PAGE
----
Lessons in key-man risk from the QuadrigaCX disaster

Chris Dannen

By Chris Dannen


The founder of a Canadian cryptocurrency exchange has died, leaving his colleagues and heirs without access to his cold storage system. Companies generally prepare contingency plans for the death or disability of a key employee, sometimes by buying a special insurance policy. QuadrigaCX had nothing of the kind, and will go bankrupt. In a world of bearer assets, foresight is survival.

QuadrigaCX Owes Customers $190 Million, Court Filing Shows
"In a sworn affidavit filed Jan. 31 with the Nova Scotia Supreme Court, Jennifer Robertson, identified as the widow of QuadrigaCX founder Gerald Cotten, said the exchange owes its customers roughly $250 million CAD ($190 million) in both cryptocurrency and fiat. ... Cotten reportedly died of Crohn’s disease in Jaipur, India in early December 2018. The exchange announced his death earlier this month. A death certificate was included in the list of exhibits. The founder seemingly had sole control or knowledge of Quadriga’s cold storage solution. Robertson wrote that after his death, 'Quadriga’s inventory of cryptocurrency has become unavailable and some of it may be lost.'"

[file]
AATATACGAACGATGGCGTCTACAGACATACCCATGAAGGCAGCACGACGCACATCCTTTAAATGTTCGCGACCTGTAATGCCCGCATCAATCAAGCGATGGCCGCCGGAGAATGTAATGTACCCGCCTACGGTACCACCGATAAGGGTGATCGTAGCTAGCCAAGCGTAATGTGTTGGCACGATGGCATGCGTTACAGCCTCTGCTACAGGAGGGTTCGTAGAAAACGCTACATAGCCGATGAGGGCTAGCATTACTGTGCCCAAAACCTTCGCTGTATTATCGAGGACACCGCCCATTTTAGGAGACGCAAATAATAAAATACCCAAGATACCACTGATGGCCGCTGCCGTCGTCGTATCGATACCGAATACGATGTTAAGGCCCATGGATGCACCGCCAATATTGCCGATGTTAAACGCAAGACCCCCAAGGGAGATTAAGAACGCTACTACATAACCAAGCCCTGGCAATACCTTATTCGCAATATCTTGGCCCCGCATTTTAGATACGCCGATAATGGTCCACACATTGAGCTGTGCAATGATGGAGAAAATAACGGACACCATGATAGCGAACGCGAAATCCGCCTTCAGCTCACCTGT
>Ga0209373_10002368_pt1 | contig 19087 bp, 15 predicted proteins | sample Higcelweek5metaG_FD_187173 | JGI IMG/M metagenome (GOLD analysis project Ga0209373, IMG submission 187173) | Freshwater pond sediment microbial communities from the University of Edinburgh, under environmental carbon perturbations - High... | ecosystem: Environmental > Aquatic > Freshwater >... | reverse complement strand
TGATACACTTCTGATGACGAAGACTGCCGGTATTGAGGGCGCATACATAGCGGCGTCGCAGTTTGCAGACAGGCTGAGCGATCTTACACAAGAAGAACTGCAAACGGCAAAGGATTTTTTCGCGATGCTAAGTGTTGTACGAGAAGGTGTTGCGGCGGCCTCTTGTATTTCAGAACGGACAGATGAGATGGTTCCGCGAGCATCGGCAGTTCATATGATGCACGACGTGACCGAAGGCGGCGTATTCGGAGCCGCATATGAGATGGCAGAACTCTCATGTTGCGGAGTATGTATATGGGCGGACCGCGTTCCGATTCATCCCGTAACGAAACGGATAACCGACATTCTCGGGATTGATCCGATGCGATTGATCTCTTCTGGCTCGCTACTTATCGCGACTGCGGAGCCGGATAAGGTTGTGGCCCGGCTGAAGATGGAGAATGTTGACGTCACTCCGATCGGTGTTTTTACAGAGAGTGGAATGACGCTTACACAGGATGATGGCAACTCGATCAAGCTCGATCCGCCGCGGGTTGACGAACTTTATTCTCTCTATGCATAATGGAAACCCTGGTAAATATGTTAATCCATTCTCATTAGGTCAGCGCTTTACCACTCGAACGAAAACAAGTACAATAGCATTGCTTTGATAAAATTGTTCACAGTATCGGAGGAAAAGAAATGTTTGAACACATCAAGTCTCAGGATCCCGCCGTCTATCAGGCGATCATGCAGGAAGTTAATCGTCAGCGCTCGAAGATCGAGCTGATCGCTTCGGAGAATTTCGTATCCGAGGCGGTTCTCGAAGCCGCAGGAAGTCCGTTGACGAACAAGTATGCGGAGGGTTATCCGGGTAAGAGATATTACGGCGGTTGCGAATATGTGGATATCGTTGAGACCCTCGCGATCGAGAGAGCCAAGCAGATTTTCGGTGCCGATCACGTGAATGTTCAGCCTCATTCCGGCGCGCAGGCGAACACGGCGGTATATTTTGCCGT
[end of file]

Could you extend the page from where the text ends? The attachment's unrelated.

Other News

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